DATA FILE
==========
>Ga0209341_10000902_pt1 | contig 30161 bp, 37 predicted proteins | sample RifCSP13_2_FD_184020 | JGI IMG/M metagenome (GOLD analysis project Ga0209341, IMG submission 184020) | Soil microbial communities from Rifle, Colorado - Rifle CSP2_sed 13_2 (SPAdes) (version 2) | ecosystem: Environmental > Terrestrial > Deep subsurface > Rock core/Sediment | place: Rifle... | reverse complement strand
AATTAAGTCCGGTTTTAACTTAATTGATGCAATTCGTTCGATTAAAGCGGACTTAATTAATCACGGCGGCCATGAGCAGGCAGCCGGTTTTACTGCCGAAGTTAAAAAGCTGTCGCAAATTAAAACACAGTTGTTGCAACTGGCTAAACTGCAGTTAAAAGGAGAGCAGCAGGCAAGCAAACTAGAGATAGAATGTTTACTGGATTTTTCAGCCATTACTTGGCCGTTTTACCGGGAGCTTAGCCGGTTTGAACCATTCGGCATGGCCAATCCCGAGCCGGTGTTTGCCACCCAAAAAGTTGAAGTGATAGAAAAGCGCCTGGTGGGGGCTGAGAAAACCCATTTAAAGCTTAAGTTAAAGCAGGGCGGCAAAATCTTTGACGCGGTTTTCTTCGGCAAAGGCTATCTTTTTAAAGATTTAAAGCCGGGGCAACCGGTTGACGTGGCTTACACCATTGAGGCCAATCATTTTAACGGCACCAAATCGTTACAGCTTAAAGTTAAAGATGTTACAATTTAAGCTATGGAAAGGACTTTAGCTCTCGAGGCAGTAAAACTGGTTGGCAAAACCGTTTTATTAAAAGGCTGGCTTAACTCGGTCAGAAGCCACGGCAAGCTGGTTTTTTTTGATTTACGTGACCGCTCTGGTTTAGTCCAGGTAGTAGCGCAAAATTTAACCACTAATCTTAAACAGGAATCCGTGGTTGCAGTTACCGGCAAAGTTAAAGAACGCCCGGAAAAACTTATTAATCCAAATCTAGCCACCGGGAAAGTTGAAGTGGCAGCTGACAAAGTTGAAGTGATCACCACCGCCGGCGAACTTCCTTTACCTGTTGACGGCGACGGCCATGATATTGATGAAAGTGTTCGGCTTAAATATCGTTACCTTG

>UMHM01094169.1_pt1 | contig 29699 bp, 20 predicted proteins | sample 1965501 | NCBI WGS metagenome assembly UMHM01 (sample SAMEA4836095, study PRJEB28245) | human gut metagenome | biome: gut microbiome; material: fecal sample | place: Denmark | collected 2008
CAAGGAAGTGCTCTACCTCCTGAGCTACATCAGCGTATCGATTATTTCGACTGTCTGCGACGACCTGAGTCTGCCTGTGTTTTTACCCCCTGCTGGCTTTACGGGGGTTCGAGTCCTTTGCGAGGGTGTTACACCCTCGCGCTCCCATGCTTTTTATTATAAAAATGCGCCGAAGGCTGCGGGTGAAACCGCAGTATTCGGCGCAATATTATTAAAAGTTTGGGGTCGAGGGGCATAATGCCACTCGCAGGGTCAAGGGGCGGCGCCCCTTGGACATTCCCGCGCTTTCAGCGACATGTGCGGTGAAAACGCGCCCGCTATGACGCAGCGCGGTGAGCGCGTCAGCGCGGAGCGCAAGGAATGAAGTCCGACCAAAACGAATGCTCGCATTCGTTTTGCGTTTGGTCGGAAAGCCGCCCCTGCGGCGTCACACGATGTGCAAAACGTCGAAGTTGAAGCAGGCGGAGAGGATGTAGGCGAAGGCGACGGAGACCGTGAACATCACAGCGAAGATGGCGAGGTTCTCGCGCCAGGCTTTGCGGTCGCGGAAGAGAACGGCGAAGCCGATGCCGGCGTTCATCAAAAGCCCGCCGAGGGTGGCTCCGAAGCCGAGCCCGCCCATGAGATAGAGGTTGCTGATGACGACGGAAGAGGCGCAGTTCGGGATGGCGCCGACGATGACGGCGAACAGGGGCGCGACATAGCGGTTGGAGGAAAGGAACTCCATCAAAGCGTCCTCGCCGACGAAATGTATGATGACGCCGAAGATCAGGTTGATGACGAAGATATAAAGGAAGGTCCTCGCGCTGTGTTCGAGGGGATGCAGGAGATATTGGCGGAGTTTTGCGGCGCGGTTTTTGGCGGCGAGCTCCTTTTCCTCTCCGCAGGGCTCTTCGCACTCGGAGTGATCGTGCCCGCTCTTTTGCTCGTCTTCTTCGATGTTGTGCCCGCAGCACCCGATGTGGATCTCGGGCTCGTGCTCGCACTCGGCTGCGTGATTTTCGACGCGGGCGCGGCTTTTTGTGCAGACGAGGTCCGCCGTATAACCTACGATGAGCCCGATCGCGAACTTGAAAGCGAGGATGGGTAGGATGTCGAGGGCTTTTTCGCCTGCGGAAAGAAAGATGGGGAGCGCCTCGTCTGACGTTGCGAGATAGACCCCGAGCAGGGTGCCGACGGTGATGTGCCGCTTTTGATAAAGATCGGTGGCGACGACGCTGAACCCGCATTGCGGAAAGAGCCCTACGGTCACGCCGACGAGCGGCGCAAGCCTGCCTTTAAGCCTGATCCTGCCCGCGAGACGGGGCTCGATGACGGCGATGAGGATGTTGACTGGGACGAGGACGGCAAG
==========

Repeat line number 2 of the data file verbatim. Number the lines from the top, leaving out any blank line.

AATTAAGTCCGGTTTTAACTTAATTGATGCAATTCGTTCGATTAAAGCGGACTTAATTAATCACGGCGGCCATGAGCAGGCAGCCGGTTTTACTGCCGAAGTTAAAAAGCTGTCGCAAATTAAAACACAGTTGTTGCAACTGGCTAAACTGCAGTTAAAAGGAGAGCAGCAGGCAAGCAAACTAGAGATAGAATGTTTACTGGATTTTTCAGCCATTACTTGGCCGTTTTACCGGGAGCTTAGCCGGTTTGAACCATTCGGCATGGCCAATCCCGAGCCGGTGTTTGCCACCCAAAAAGTTGAAGTGATAGAAAAGCGCCTGGTGGGGGCTGAGAAAACCCATTTAAAGCTTAAGTTAAAGCAGGGCGGCAAAATCTTTGACGCGGTTTTCTTCGGCAAAGGCTATCTTTTTAAAGATTTAAAGCCGGGGCAACCGGTTGACGTGGCTTACACCATTGAGGCCAATCATTTTAACGGCACCAAATCGTTACAGCTTAAAGTTAAAGATGTTACAATTTAAGCTATGGAAAGGACTTTAGCTCTCGAGGCAGTAAAACTGGTTGGCAAAACCGTTTTATTAAAAGGCTGGCTTAACTCGGTCAGAAGCCACGGCAAGCTGGTTTTTTTTGATTTACGTGACCGCTCTGGTTTAGTCCAGGTAGTAGCGCAAAATTTAACCACTAATCTTAAACAGGAATCCGTGGTTGCAGTTACCGGCAAAGTTAAAGAACGCCCGGAAAAACTTATTAATCCAAATCTAGCCACCGGGAAAGTTGAAGTGGCAGCTGACAAAGTTGAAGTGATCACCACCGCCGGCGAACTTCCTTTACCTGTTGACGGCGACGGCCATGATATTGATGAAAGTGTTCGGCTTAAATATCGTTACCTTG